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Eating Gluten-Free
Yaselin Solis
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For about a year, every time I ate pizza, beef patties, mac and cheese, or cold cuts, I would get nausea and a burning sensation in my stomach. Sometimes I would feel dizzy, unsteady, fatigued, and have diarrhea as well as mood swings.

I finally went to the doctor. She drew my blood, took a urine sample, gave me an allergy skin test, and a week later told me, “You have celiac disease and a gluten allergy.”

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The doctor explained, “Gluten is what makes food stick together.” I was still confused. She then said, “Yaselin, being allergic to gluten means you shouldn’t eat bread, wheat, rye, barley, and oats.”

I looked on the Internet to find out more about gluten and how people deal with an allergy to it.

Educating Myself

I went to the websites WebMD, About.com, and celiac.com to research my new allergy. I also interviewed Christy Harrison, a nutritionist and journalist who has written about gluten-free diets and has gone gluten-free herself. Harrison explained that gluten is a protein that helps food bind together and that’s one reason it gets added to some food. I learned that all these ingredients have gluten in them.

Gelatinized starch
Hydrolyzed vegetable protein
Natural flavoring
Starch, modified starch, modified food starch
Vegetable gum or starch
Anything with the word “malt” (malt comes from barley)

This means that if you are allergic to gluten and you pick up an item from the deli and you see any of those things listed on the label, put it down!

These foods have gluten from wheat (though gluten-free alternatives exist):

Bread
Beer and ale
Baking mixes
Baked goods, including cookies, cakes, and crackers
Breaded and batter-fried foods
Cereals
Ice cream
Salad dressing – check label
Pasta
Most sauces and soups (check label)
Soy sauce

Disease or Sensitivity

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Celiac disease is when your immune system attacks your small intestine after you eat something with gluten in it. This attack makes the body unable to absorb nutrients into the bloodstream, which can lead to malnourishment. Symptoms of celiac disease include:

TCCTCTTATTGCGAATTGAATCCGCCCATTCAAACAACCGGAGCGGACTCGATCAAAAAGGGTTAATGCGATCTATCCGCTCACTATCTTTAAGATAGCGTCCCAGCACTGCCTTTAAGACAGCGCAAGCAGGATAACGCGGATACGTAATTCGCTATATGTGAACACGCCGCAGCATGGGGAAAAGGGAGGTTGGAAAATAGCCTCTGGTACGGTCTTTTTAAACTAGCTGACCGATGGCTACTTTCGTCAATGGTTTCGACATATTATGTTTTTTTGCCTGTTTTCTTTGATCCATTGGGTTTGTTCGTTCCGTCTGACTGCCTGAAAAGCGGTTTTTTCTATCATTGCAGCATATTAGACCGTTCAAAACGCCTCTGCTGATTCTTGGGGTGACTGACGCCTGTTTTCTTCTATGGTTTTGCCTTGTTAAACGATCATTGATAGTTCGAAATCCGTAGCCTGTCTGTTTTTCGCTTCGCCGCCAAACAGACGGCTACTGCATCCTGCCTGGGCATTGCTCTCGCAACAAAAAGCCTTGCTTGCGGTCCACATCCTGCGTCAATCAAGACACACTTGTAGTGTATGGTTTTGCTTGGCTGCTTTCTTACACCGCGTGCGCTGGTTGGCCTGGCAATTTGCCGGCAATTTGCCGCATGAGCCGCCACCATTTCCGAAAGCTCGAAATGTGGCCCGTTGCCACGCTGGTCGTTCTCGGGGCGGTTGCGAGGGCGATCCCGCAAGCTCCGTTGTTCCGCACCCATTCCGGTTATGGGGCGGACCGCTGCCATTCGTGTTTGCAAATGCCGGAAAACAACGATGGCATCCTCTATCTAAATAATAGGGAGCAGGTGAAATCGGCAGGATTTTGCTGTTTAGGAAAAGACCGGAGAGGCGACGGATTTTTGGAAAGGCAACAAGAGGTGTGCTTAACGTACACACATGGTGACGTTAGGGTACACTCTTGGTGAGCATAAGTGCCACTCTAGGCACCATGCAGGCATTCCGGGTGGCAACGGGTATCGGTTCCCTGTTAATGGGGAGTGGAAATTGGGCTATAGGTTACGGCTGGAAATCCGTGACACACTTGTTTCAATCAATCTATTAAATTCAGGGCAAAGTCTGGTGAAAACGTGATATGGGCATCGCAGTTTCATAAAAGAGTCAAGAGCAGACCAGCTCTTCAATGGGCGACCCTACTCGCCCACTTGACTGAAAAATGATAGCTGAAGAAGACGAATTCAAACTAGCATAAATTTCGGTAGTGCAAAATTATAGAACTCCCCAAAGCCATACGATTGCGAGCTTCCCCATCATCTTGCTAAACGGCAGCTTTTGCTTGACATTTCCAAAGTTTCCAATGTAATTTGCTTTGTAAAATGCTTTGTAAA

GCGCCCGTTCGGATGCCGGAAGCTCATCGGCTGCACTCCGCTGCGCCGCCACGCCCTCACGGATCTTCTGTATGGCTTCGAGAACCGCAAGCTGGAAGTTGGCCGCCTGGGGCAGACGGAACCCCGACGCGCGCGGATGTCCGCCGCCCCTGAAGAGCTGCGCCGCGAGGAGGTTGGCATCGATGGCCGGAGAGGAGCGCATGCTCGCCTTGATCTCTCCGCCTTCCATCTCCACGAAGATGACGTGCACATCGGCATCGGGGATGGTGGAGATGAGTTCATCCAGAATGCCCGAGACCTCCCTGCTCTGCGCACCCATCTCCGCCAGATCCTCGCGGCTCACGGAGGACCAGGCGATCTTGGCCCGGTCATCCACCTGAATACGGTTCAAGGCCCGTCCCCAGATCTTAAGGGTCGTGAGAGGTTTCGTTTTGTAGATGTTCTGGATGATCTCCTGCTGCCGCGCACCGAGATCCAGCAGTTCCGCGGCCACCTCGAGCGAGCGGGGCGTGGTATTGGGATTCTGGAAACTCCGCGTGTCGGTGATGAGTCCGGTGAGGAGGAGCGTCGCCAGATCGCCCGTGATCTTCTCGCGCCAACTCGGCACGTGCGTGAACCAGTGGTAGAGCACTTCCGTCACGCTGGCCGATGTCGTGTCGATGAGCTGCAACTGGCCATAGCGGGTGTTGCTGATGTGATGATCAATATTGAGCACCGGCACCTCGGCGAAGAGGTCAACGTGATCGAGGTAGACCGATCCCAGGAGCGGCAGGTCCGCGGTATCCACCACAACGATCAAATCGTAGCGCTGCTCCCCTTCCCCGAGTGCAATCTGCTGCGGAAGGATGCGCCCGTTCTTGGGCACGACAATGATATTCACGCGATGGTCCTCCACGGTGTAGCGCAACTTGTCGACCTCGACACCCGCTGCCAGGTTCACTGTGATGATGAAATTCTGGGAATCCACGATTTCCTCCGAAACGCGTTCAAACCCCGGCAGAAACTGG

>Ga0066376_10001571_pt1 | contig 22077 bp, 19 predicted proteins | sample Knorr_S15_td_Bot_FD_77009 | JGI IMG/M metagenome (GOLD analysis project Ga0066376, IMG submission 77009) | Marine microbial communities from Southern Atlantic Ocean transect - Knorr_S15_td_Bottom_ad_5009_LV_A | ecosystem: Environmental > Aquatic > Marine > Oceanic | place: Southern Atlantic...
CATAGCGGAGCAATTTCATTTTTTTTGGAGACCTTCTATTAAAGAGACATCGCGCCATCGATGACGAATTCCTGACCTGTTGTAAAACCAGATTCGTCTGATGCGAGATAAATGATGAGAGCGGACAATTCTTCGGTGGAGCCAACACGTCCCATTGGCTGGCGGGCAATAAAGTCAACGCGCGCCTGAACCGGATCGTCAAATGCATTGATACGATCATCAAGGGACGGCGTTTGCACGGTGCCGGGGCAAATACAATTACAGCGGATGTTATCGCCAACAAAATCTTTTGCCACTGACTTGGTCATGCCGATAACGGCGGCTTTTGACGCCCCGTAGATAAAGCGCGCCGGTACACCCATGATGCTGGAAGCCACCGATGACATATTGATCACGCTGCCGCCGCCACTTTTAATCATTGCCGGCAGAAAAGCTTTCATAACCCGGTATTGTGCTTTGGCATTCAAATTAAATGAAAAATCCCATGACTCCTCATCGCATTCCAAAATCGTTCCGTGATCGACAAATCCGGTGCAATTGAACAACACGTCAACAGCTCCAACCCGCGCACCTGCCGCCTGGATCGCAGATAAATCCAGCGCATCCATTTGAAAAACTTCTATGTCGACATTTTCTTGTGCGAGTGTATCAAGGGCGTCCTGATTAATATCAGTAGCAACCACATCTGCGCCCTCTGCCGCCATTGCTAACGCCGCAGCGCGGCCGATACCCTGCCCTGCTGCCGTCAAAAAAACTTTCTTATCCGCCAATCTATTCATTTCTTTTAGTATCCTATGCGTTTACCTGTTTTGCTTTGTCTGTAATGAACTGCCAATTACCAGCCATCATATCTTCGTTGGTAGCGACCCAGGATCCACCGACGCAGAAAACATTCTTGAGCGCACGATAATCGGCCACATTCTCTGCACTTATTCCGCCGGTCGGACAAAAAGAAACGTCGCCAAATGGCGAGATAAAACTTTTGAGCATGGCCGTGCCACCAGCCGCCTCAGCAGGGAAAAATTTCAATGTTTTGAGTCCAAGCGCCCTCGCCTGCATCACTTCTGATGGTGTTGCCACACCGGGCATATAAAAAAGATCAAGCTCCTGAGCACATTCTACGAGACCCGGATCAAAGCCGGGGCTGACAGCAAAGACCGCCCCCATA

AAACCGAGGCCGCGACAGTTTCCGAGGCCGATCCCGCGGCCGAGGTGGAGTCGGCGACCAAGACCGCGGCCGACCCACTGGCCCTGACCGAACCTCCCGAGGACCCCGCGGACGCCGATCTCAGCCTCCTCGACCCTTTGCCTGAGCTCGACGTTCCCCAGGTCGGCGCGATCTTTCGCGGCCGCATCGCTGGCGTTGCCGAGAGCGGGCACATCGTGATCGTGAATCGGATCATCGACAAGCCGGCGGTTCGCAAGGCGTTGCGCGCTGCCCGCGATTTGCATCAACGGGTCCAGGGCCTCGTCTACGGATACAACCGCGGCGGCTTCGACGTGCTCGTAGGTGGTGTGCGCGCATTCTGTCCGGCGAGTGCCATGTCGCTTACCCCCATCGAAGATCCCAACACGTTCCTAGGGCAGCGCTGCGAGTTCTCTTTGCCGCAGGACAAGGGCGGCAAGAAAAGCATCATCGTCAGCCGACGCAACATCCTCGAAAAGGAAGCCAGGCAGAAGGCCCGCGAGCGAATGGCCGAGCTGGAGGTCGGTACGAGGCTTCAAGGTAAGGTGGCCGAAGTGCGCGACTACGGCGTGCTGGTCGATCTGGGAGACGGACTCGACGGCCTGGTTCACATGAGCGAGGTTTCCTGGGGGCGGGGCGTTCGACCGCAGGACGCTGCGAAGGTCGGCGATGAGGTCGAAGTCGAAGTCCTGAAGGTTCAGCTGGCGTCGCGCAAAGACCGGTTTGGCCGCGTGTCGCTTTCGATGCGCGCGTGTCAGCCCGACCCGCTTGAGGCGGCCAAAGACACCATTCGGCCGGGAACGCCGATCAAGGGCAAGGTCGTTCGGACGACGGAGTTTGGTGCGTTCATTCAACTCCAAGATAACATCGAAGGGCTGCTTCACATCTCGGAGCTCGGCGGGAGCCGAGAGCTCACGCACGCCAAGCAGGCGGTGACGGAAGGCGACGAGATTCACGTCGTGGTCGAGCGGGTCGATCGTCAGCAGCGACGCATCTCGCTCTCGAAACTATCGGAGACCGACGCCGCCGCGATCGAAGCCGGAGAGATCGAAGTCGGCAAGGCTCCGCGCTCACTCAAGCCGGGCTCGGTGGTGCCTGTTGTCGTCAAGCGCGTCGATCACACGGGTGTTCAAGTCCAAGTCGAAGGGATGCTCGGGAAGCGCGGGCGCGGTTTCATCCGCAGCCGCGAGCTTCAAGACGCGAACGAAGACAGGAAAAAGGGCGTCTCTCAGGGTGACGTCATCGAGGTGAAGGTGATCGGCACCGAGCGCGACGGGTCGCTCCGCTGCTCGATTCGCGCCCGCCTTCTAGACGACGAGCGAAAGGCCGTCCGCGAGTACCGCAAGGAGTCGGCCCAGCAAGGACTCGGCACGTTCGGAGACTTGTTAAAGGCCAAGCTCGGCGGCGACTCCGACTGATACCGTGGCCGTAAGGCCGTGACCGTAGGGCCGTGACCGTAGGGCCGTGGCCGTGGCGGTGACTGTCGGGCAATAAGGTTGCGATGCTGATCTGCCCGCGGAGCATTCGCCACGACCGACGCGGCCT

Diarrhea and/or constipation
Abdominal pain and/or heartburn
Bloating
Fatigue
Anemia
Joint pain
Rashes
Depression and/or anxiety

I recognized this list—I’ve experienced most of these.

Celiac disease is not very common—it affects about one in every 133 Americans. But many more people, especially in the last few years, say they have experienced similar symptoms when they eat gluten. This is usually called “gluten intolerance” or “gluten sensitivity.”

Unlike with celiac disease, there’s no medical test for gluten sensitivity. But many people have found that when they cut out foods with gluten from their diets, they feel better. (That’s what happened in Christy Harrison’s case.)

I asked Harrison why this condition has popped up all of a sudden and she said that nobody really knows. One theory is that people eat more processed food than we used to, so we eat more gluten.

Gluten-Free on a Budget

I asked Harrison how she went gluten-free. She said she replaced her all-purpose flour with gluten-free flour and her regular pasta with pasta made out of corn and tapioca flour. Gluten is what makes bread dough stick together; gluten-free things that help dough stick together are garbanzo bean flour, tapioca flour, xanthan gum, and guar gum.

Harrison said, “The healthiest and the most affordable way is to cook at home from scratch using potatoes, rice, and corn.” She said yucca and other root vegetables like radishes, turnips, sweet potatoes, and yams are cheap and gluten-free, along with black beans and red beans. All vegetables, eggs, and cheese are naturally gluten-free, but, she added, “read the label on the cheese because sometimes there are gluten additives.”

For seasonings, she suggested wheat-free soy sauce, like tamari. Instead of bullion, she said to make or buy chicken stock, beef stock, or vegetable stock. She suggested calling the manufacturer of things you like to find out if it’s gluten free and to look on the Internet for websites where gluten-intolerant people talk to each other.

Even if it turns out you don’t have celiac disease, going gluten-free can be helpful if it means you eat more real food (like fruits, vegetables, beans, and eggs) and less processed food.

(FCYU-2015-01-21)